THE East African partner states are considering diplomatic engagement with the European Union member states to clear unsolved issues on Economic Partnership Agreement.
The EAC ministers responsible for EPA negotiations with the EU have agreed to use diplomacy to resolve the outstanding issues, as the clock ticks towards the 2016 deadline.
At the moment, the ministers are undertaking national consultations on the way the diplomatic engagement with EU countries would be carried out.
Director General for Customs and Trade at the EAC Secretariat, Mr Peter Kiguta says that the EAC position under the EPA negotiations is more critical before facing the EU.
"We need to have our position as the EAC under the EPA negotiations so as to ensure that we have an EPA that best serves the interests of the EAC region," Mr Kiguta explained.
Among the EPA outstanding issues in which the EAC needs to come up with its position, is a clause on Most Favoured Nation (MFN) and export taxes.
The EA trading bloc fear that if signed, the MFN will block all the signatories to enter into bilateral talks with other partners on areas where the EU does not enjoy preferential terms.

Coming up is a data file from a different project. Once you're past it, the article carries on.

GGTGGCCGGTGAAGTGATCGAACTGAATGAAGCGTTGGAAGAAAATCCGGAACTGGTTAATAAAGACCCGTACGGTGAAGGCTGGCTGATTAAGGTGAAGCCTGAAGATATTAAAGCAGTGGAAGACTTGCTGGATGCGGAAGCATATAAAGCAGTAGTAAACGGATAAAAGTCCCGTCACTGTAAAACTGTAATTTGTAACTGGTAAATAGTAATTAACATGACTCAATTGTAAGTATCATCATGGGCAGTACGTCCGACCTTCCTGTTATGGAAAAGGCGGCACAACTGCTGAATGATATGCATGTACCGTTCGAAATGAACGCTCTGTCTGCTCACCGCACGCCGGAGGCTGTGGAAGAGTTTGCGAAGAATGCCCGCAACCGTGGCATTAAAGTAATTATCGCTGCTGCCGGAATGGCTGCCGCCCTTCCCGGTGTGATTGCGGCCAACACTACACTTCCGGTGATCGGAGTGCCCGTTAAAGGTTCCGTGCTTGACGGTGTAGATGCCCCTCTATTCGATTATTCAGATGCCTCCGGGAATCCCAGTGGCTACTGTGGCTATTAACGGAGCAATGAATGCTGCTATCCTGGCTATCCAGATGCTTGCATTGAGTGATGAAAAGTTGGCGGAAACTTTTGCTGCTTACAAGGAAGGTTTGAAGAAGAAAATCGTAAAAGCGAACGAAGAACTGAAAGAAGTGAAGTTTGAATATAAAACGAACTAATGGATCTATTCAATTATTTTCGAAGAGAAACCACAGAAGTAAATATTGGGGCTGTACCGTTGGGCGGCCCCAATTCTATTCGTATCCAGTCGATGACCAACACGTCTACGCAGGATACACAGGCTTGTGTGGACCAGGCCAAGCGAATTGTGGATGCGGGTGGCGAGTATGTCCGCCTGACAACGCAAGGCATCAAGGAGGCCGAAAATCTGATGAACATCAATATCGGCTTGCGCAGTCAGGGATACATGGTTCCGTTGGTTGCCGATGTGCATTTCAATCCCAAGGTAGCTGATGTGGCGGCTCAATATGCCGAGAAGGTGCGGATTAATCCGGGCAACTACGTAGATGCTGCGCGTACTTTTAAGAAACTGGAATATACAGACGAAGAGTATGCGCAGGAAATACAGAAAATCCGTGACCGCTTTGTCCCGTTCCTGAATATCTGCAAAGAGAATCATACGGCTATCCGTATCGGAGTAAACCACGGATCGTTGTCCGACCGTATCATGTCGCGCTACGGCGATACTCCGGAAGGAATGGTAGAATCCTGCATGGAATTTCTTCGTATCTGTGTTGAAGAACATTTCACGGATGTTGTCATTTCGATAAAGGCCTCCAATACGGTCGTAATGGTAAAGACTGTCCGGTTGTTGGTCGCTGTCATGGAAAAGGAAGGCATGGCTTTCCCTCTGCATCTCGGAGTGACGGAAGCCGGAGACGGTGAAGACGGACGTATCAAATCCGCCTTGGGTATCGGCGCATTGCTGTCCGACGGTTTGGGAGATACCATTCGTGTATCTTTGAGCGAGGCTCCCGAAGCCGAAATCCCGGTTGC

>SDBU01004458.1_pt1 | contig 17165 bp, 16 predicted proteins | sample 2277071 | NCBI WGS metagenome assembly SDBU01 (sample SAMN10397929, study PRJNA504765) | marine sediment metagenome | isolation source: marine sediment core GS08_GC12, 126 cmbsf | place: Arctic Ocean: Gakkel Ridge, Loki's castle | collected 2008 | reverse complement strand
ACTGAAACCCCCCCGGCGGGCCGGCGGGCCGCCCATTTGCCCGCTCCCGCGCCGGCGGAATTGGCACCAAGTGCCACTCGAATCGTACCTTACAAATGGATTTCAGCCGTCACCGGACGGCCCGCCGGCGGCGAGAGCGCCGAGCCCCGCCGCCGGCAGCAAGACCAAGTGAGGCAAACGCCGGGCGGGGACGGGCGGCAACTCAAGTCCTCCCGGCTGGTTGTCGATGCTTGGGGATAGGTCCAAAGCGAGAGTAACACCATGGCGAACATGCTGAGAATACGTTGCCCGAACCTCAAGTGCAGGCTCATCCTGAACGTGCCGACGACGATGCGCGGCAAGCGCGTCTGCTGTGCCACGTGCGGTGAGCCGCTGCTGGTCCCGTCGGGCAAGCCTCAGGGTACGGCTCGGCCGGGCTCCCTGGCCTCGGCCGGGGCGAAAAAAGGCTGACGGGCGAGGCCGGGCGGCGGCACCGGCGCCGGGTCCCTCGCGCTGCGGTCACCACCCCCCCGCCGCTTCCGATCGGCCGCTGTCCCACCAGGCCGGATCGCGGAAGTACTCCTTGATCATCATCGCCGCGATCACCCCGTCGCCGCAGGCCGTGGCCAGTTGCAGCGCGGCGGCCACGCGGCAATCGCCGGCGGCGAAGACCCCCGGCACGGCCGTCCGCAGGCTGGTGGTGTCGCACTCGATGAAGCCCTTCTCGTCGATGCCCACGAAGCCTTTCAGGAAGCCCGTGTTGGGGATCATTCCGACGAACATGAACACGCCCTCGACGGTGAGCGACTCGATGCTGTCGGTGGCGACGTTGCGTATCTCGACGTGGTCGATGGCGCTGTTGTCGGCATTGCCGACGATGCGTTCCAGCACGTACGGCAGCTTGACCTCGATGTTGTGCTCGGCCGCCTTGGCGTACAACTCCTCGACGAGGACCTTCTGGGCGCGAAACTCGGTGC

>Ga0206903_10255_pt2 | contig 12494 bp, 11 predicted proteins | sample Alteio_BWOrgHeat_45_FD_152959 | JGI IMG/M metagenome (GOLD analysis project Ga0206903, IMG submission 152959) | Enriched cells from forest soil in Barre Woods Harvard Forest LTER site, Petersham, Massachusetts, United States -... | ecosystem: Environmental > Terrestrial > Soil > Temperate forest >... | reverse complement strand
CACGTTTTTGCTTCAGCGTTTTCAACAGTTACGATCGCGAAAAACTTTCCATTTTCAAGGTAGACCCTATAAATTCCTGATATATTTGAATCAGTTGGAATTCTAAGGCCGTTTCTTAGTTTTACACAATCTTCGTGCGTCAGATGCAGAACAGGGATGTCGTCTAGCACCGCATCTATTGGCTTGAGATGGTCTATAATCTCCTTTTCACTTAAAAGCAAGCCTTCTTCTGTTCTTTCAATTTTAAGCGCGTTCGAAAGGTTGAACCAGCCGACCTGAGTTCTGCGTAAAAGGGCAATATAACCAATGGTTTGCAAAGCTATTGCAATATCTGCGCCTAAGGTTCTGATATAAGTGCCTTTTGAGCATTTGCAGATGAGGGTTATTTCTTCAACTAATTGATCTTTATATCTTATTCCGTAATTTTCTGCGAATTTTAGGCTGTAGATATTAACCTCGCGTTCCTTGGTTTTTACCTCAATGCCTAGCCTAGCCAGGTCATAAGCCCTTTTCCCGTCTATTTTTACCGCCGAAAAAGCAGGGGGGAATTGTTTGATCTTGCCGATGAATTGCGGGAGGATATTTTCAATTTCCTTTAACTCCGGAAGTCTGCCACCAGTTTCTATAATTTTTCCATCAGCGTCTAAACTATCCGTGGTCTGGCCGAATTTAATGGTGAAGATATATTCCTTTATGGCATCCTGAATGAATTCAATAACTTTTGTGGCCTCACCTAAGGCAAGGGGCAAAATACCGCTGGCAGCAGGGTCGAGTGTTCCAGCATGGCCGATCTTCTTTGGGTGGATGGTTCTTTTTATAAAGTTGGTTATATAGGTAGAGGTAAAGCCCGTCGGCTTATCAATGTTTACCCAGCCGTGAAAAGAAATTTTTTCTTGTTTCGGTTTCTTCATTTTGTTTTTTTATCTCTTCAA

Negotiators said the EU has been keen on the clause to shield itself against emerging economies like India and China.
Again, the EAC negotiators have maintained that they need policy flexibility on issues of export tax to allow value addition and industrial development.
The EAC concern with the export taxes article is the impact that this restriction will have on its policy space in the use of export taxes as a trade policy instrument. EU, however, insists on measures disciplining the use of export taxes in the EPA.
Some of the sectors where current production will be at risk are processed oil products, chemical products for agriculture, medicines, vaccines and antibiotics.
The EAC document seen by The Daily News highlights other unresolved clauses on agriculture; some provisions of the protocol on rules of origin and some product specific rules.
On the negotiations under agriculture, outstanding issues remain on the domestic support and export subsidies; and on geographical indications.
The agricultural products in which the EAC are competitive in producing or have the potential-- are hardly affected by the EPA as these have largely been excluded from liberalization.
The EAC will be liberalizing seven agricultural items -- six products attracting 10 per cent and one product at 25 per cent, which are currently significantly, sourced from the EU, hence the potential loss of revenue.
These include maize starch, flours and meals of soya beans; seaweeds and other algae; animal food preparations; casein; other modified starches and colza Oil. In the list of outstanding issue include some provisions on institutional arrangements, dispute settlement and final provisions.
There are also the new issues submitted by the EU such as good governance in the tax area and consequences from customs union agreements concluded with EU. The EAC has not agreed to the inclusion of these issues in the negotiations.